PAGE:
Investigation of hydrological design practices based on historical flood events in an experimental basin of Greece (Lykorema, Penteli)

M. Mathioudaki, A. Efstratiadis, and N. Mamassis, Investigation of hydrological design practices based on historical flood events in an experimental basin of Greece (Lykorema, Penteli), Advanced methods for flood estimation in a variable and changing environment, Volos, University of Thessaly, 2012.

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[English]

Typically, the hydrological design procedure in ungauged basins comprises three computational steps: (a) the formulation of the design storm; (b) the estimation of the “effective” rainfall (direct runoff); and (c) the derivation of the flood hydrograph at the basin outlet. In particular, the most widespread approaches with regard to (b) and (c) are the Soil Conservation Service Curve Number (SCS-CN) method and the unit hydrograph (UH), respectively. The SCS-CN method extracts the effective from the total rainfall through an elementary model that uses two parameters, i.e. the curve number (CN), which determines the potential maximum soil moisture retention of the basin, and the initial abstraction, which is in general assumed as 20% of the later. Next, the effective rainfall is propagated through the UH, which is a linear response function employing the spatiotemporal transformation of the direct runoff across the basin. In the absence of flow data, synthetic UHs are employed, for which various empirical formulas exist, derived from hydrological investigations in experimental basins worldwide. Yet, the suitability of such regionalization approaches is questionable, when aiming to apply them in areas with substantially different hydroclimatic and geomorphological characteristics. This issue certainly involves small-scale Greek basins of ephemeral runoff, which are affected by relatively short yet intense storm events causing flash floods. The objective of our study is the evaluation of the aforementioned methods, on the basis of historical flood data from the experimental basin of Lykorema. The basin is located in Penteli Mountain and covers an area of 15.2 km2. It is equipped with three meteorological stations and two flow gauges, from which we selected 35 rainfall and flood events to analyze. In all events was shown that the use of the SCS-CN method, with typical parameter values, in conjunction with two well-known synthetic UHs (Snyder and British Hydrological Institute) provided unrealistic predictions. The key reasons were the significant overestimation of both the CN value and the initial abstraction rate, as well as the improper representation of the shape of the UHs (particularly their rising branch). In this respect, we attempted to adjust the SCS-CN method, given that the CN is not a constant but a variable that actually depends on the soil moisture conditions, while the initial abstraction ratio is rather minor. In addition, we developed a synthetic parametric UH, described by a linear rising branch and a logarithmic falling branch. This uses as inputs the time of concentration, estimated by the Giandotti formula, and another duration parameter, estimated via calibration. Following a multi-criteria optimization approach, we represented with high accuracy all the important aspects of the flood hydrographs, in terms of runoff volume, magnitude and location of the peak. Although the implementation of the proposed framework in the specific basin was quite satisfactory, there is much more work to be done for establishing consistent design practices and guidelines of general use. An ultimately important step is the development of pilot basins and the collection of reliable flood data, which will allow providing much more accurate models and formulas.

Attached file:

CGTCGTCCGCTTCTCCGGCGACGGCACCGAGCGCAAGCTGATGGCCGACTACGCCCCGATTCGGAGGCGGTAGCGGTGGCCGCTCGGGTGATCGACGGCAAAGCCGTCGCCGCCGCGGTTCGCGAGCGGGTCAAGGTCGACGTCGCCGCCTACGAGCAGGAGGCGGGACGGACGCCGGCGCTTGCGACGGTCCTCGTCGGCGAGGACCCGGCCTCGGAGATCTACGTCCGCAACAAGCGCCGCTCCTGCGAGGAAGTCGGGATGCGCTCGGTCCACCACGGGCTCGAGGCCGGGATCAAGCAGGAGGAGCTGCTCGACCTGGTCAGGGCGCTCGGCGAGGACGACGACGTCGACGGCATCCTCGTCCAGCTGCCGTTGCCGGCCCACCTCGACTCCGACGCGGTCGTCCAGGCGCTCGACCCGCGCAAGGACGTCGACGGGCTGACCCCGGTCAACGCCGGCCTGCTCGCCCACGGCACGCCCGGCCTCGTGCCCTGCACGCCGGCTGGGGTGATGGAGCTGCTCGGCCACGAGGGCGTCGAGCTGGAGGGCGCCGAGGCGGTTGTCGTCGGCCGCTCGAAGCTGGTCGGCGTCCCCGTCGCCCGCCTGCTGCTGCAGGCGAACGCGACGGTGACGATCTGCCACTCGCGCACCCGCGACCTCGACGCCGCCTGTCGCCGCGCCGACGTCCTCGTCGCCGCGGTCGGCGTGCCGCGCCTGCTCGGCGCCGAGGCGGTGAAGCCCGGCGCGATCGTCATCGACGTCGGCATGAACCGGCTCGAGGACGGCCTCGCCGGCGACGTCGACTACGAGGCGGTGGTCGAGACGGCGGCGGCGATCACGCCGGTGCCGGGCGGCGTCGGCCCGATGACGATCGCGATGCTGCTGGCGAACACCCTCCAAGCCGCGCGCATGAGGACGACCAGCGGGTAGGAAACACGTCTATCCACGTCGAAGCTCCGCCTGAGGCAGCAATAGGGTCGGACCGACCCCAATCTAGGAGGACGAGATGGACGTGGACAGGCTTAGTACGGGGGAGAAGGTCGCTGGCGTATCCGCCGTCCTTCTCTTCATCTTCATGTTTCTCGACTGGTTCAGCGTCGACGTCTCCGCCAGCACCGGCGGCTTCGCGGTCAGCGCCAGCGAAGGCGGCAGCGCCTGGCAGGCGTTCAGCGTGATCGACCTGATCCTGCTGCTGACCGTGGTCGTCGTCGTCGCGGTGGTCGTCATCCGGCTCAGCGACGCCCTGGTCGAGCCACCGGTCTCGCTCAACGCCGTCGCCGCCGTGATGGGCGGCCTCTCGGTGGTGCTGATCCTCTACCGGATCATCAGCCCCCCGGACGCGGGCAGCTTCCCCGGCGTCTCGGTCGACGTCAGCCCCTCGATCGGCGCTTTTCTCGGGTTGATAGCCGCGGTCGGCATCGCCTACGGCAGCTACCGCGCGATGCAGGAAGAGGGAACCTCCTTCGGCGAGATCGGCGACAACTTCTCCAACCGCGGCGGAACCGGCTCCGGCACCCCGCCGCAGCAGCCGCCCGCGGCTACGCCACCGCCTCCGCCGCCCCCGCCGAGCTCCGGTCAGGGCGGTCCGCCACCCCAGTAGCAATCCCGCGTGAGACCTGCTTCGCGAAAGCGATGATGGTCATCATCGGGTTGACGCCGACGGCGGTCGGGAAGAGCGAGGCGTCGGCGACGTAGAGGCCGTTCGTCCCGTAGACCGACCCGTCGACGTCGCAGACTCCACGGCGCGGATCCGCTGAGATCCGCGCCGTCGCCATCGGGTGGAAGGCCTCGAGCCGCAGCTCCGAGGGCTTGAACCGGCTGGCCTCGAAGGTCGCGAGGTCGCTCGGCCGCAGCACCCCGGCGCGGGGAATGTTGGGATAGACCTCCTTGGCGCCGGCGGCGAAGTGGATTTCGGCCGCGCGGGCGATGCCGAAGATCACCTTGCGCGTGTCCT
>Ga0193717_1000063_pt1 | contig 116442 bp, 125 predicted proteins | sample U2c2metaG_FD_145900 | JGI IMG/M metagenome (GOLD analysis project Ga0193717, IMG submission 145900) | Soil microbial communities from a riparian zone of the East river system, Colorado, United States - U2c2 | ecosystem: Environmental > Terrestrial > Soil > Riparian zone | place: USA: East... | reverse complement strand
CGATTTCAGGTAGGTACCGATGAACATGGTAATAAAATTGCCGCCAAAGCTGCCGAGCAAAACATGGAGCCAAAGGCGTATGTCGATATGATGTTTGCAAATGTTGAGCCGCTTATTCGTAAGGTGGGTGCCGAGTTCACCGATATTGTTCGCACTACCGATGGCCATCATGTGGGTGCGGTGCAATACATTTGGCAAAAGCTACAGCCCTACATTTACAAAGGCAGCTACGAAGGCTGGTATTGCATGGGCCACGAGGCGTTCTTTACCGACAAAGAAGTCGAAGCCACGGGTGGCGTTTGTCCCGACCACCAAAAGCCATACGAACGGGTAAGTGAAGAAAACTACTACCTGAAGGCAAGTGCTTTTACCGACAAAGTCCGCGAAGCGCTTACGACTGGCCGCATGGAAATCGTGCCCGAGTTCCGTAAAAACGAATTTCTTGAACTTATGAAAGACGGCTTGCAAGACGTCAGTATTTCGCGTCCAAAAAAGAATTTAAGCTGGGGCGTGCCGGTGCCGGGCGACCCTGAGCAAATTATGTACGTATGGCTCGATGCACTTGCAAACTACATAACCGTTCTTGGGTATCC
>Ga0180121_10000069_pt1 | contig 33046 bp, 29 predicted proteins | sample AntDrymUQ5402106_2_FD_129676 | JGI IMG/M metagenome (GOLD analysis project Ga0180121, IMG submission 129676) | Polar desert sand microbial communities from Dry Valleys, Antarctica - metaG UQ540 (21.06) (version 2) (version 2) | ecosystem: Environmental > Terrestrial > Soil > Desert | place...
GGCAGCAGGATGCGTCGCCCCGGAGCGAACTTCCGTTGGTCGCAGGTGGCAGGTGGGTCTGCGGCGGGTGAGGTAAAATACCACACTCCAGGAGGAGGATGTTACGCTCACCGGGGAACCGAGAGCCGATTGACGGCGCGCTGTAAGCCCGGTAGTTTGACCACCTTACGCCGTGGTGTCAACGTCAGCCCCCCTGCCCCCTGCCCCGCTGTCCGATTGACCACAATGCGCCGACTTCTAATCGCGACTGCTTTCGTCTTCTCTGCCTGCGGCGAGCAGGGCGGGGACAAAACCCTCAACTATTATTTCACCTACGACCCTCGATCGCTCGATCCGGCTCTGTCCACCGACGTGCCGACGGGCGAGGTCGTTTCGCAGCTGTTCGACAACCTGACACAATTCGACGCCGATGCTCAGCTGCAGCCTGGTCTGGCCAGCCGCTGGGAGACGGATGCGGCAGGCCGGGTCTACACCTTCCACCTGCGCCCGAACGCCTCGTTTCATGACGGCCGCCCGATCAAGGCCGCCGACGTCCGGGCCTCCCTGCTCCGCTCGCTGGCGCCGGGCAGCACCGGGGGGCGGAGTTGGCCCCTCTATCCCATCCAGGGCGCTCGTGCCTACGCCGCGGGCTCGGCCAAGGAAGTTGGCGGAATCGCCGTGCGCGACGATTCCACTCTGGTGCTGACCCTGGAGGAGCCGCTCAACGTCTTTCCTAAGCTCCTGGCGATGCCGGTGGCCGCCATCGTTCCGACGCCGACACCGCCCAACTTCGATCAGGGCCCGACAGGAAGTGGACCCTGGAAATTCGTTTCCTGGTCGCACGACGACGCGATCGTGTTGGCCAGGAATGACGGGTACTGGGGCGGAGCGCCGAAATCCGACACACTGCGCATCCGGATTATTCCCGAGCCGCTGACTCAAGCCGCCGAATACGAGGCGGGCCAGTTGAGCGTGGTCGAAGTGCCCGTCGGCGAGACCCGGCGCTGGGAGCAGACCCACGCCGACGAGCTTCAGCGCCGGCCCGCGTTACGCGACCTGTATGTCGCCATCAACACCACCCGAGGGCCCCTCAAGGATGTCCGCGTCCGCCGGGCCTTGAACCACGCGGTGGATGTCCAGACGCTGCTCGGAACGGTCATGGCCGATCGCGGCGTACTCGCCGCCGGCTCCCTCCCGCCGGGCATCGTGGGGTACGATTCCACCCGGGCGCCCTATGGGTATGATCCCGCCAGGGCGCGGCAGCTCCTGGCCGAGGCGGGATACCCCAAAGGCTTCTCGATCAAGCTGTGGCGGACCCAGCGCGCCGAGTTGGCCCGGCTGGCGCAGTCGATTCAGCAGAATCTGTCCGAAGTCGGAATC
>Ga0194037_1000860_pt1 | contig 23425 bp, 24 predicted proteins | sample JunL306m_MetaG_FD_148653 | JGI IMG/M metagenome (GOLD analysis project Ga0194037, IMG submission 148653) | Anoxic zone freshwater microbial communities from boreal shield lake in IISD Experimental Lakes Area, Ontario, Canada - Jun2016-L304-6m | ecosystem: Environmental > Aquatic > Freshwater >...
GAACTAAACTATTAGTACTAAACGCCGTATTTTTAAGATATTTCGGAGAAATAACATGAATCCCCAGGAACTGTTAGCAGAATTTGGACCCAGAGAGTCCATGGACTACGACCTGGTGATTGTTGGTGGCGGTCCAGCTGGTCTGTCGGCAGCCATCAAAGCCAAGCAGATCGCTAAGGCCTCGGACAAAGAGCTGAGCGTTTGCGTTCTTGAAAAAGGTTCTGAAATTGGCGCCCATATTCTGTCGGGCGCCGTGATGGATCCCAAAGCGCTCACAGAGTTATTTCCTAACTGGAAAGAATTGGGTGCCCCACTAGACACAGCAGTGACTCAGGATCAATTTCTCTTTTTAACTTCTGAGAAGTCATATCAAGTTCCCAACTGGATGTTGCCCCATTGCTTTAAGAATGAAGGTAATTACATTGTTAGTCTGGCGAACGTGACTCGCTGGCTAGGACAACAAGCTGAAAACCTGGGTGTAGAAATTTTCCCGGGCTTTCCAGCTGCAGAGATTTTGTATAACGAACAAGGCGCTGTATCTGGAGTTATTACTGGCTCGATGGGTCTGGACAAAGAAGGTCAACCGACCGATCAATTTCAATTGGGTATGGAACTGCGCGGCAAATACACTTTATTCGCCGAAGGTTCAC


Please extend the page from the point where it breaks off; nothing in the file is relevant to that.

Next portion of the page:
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Our works that reference this work:

1. M. Mathioudaki, Investigation of hydrological design parameters using synthetic unit hydrographs, through analysis of characteristic flood events in the experimental basin of Lykorema, Penteli, Postgraduate Thesis, Department of Water Resources and Environmental Engineering – National Technical University of Athens, March 2012.

Tagged under: Floods